After the cancelations and drama surrounding SXSW 2020, Amazon offered filmmakers an undisclosed fee to premiere their films on the streaming service. 

This was seen as a great opportunity. The festival's filmmakers would get a chance to find an audience and receive payment. Sure, you don't get the festival experience but you get more eyeballs on your work. 

Amazon's plan was simple: launch a "film festival collection," where SXSW films could play exclusively on the platform in the U.S. for a 10-day period—the length of the festival. 

Still, as the dust has settled, filmmakers mulling over the opportunity have a few uneasy feelings. Many of them talked to The Hollywood Reporter about it. 

As one producer put it, "Showing things for free isn't going to make a dent."

While many of these people wanted to remain anonymous, the consensus was similar to this response: “We spent three years, our budget wasn’t big, but it was three years of our lives. We aren’t going to kill the distribution chances for this film for an unknown sum."

Distribution is the best bet to make money on your work. It's the best bet to prove you can do well at the box office and proof that someone should get you the budget for the next project and the next after that.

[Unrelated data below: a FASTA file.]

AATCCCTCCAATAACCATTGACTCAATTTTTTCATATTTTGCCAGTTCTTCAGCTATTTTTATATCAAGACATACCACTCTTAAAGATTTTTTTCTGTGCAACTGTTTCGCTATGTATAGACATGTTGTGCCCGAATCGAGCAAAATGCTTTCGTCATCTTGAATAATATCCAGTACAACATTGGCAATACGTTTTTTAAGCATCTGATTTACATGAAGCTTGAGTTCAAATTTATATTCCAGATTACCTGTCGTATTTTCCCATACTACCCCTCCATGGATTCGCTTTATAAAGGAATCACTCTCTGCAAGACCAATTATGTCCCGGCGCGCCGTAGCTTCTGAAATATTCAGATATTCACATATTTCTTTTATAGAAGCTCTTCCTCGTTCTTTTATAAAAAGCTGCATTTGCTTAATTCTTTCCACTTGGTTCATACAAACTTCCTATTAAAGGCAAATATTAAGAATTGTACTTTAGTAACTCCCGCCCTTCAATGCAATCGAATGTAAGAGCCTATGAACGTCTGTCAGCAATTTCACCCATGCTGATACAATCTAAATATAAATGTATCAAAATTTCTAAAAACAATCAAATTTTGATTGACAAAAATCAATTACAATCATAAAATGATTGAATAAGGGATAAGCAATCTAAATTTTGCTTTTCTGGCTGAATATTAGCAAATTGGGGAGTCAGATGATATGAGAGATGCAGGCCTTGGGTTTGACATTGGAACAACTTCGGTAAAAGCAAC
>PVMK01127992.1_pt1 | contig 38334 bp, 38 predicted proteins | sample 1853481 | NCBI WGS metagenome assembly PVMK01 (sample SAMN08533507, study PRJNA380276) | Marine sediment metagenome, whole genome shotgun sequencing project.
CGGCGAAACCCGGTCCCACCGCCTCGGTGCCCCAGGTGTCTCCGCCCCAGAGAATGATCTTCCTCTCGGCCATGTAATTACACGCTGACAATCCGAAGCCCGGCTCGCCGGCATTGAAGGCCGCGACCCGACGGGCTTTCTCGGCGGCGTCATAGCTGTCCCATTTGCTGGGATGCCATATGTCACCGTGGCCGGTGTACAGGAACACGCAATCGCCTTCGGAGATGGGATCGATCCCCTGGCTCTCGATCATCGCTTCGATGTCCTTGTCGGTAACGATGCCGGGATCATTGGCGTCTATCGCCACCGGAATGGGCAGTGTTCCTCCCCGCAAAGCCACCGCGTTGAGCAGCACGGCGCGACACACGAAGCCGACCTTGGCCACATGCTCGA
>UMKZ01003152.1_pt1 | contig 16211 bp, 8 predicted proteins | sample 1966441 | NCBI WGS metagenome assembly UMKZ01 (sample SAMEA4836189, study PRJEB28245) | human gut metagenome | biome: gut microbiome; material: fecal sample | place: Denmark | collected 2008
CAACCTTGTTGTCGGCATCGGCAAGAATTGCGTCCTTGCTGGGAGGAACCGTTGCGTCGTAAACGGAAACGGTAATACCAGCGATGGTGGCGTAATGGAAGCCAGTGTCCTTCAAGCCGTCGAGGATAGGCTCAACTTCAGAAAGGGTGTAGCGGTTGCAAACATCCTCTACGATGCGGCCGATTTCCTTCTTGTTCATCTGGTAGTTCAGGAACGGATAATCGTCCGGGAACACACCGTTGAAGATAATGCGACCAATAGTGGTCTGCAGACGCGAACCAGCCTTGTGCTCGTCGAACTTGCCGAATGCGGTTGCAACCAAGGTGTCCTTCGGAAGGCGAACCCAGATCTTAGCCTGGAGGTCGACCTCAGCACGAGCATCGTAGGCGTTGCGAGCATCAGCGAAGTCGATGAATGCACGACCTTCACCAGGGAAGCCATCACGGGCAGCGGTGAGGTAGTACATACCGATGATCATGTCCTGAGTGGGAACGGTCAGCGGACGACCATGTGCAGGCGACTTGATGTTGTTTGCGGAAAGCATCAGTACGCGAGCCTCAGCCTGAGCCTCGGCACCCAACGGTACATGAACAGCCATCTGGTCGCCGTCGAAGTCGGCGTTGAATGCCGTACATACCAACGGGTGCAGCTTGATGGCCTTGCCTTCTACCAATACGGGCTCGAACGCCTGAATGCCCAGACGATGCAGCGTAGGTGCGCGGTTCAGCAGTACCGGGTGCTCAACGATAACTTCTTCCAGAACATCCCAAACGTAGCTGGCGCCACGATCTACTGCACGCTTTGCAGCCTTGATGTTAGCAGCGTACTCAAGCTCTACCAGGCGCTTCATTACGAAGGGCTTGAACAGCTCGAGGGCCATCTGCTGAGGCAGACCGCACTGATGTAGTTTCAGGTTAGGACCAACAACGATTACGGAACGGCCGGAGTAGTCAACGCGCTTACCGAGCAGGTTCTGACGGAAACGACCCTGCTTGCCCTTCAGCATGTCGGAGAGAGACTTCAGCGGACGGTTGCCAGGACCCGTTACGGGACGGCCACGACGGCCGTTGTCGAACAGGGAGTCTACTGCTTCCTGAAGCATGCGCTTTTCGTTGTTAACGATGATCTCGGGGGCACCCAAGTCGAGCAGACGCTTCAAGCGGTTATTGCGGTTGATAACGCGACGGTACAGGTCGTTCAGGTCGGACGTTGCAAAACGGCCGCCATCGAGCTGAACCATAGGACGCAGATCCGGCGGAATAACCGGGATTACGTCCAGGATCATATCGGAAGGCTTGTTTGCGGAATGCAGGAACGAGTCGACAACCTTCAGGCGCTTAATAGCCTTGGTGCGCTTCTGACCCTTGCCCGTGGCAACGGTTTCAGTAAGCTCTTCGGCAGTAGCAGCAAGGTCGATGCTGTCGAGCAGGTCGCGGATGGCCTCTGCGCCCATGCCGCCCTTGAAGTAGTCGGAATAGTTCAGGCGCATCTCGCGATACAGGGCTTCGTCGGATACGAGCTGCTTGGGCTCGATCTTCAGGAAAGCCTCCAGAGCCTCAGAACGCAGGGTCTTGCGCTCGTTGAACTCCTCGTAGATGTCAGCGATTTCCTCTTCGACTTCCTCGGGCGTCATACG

So, where does that leave worried filmmakers? 

As one put it, "It has only been a month [since the SXSW cancellation]. There is still a lot of uncertainty," says one SXSW filmmaker. This person adds, "As a filmmaker, it is hard to have patience right now. But the right thing will come. This didn’t seem like the right thing.” 

The main problem boils down to SXW being canceled only a week before it occurred. That effectively ended things too late to reconsider debuts elsewhere and without enough time for the festival to pivot to later in the year. 

This surge changed the course of many films there and left filmmakers grasping at what to do next. 

There are no definitive answers. 

But right now many people are left feeling frustrated and worried about their future in this industry. 

Source: The Hollywood Reporter